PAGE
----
TOKYO -- More than 13 million personal computers in Japan will be exposed to higher risks of infection with viruses starting in mid-April, experts warn.
These computers are still running the aging Windows XP operating system, for which Microsoft Corp. will stop providing support on April 9.
An estimated 7.23 million Windows XP-based PCs are still in use by companies, accounting for 20 percent of all PCs they use. Migration to newer operating systems such as Windows 8.1 has been slow, especially at small and midsize companies as managers are unaware of the problem or want to avoid costs needed to update their computer systems.
According to a survey conducted by the Ministry of Internal Affairs and Communications in October last year, prefectural and other local governments had a total of around 2 million PCs including 722,166 machines running Windows XP. Of the Windows XP-based PCs, 266,231 will not have upgraded to new software by April this year.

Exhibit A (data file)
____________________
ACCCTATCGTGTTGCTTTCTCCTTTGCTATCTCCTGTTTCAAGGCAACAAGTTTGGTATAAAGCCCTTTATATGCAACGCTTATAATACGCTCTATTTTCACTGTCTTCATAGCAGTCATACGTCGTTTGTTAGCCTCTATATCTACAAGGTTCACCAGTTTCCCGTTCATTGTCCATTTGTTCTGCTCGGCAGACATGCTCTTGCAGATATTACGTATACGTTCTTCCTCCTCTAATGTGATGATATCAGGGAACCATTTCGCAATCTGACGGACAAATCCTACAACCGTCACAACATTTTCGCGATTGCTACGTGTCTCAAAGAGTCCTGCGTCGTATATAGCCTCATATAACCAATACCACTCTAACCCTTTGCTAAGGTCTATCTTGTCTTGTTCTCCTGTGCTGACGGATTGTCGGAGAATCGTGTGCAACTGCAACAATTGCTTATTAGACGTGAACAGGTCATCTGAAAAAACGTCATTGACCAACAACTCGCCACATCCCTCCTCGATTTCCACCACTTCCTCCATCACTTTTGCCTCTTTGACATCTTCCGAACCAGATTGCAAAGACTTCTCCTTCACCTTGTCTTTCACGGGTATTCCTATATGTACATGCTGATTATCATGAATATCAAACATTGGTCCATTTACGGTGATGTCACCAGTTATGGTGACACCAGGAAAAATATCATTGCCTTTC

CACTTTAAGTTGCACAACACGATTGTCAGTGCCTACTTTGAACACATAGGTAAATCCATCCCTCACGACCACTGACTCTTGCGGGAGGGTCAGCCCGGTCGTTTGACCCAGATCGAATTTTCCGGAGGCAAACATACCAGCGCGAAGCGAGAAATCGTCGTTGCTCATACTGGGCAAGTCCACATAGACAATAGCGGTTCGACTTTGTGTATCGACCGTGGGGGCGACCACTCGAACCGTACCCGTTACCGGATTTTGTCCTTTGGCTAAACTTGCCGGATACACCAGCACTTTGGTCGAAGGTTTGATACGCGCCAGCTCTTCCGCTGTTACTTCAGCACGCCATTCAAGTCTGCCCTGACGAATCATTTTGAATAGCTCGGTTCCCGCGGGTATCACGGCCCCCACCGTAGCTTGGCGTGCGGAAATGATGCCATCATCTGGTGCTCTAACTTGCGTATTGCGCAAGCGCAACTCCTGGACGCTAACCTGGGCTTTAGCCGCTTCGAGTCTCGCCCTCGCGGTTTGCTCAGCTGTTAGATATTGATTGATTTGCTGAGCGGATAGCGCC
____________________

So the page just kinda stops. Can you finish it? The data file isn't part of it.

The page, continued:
Local governments have been slow in updating such machines as their business systems, including handling data on taxation and residents, use Windows XP.
If a company or local government shifts to a newer operating system, it needs to not only upgrade PCs' software but also make its spreadsheets, calculating and other programs workable under the new operating system. Necessary work takes several months.
Microsoft Japan Co. will conduct seminars to support smaller firms' migration to new operating systems through early April in cooperation with more than 10 regional chambers of commerce and industry across Japan. The company has also introduced incentives such as deferring payments for new PCs until after April or paying interest on installment plans.
Sales agents of Microsoft Japan are also stepping up preparations for an end to support for Windows XP. Otsuka Corp., for example, has increased PCs in stock in expectation of a sharp increase in demand.
An estimated 5.97 million PCs owned by individuals, or 14 percent of such PCs, are running Windows XP, which was released in 2001. While PCs for personal use are losing ground to tablet computers, the coming end to support for the operating system will "create opportunities for digging out demand for PCs" among individuals, said an official at leading PC maker Fujitsu Ltd.
In fact, PC manufacturers have launched sales promotion campaigns such as price cuts and hikes in trade-in prices in a bid to capitalize on last-minute demand before the end to support for Windows XP and an increase in the consumption tax in April.